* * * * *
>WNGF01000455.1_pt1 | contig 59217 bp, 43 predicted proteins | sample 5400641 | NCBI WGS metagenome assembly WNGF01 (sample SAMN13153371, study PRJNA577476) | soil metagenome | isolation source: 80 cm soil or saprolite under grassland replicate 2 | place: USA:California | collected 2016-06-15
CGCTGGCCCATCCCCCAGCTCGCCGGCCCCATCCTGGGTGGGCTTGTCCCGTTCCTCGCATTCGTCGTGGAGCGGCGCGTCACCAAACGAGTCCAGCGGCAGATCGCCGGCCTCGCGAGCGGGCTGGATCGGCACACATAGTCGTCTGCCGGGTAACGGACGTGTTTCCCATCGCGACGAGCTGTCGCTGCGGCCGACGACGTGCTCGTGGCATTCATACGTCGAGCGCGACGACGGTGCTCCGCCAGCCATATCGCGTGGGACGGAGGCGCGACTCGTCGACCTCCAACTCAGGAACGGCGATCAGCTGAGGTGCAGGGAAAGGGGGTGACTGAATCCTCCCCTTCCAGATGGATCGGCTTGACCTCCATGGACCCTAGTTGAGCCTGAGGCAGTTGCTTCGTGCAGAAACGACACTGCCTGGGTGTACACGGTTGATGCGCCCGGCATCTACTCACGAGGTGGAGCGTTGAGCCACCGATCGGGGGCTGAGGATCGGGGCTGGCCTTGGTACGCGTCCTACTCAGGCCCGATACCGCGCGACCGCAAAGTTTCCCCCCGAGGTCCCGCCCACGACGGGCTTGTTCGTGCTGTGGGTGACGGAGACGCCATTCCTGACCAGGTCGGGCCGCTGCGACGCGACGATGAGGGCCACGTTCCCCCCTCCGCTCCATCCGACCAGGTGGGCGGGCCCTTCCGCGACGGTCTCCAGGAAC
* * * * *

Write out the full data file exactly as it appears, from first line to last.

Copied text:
>WNGF01000455.1_pt1 | contig 59217 bp, 43 predicted proteins | sample 5400641 | NCBI WGS metagenome assembly WNGF01 (sample SAMN13153371, study PRJNA577476) | soil metagenome | isolation source: 80 cm soil or saprolite under grassland replicate 2 | place: USA:California | collected 2016-06-15
CGCTGGCCCATCCCCCAGCTCGCCGGCCCCATCCTGGGTGGGCTTGTCCCGTTCCTCGCATTCGTCGTGGAGCGGCGCGTCACCAAACGAGTCCAGCGGCAGATCGCCGGCCTCGCGAGCGGGCTGGATCGGCACACATAGTCGTCTGCCGGGTAACGGACGTGTTTCCCATCGCGACGAGCTGTCGCTGCGGCCGACGACGTGCTCGTGGCATTCATACGTCGAGCGCGACGACGGTGCTCCGCCAGCCATATCGCGTGGGACGGAGGCGCGACTCGTCGACCTCCAACTCAGGAACGGCGATCAGCTGAGGTGCAGGGAAAGGGGGTGACTGAATCCTCCCCTTCCAGATGGATCGGCTTGACCTCCATGGACCCTAGTTGAGCCTGAGGCAGTTGCTTCGTGCAGAAACGACACTGCCTGGGTGTACACGGTTGATGCGCCCGGCATCTACTCACGAGGTGGAGCGTTGAGCCACCGATCGGGGGCTGAGGATCGGGGCTGGCCTTGGTACGCGTCCTACTCAGGCCCGATACCGCGCGACCGCAAAGTTTCCCCCCGAGGTCCCGCCCACGACGGGCTTGTTCGTGCTGTGGGTGACGGAGACGCCATTCCTGACCAGGTCGGGCCGCTGCGACGCGACGATGAGGGCCACGTTCCCCCCTCCGCTCCATCCGACCAGGTGGGCGGGCCCTTCCGCGACGGTCTCCAGGAAC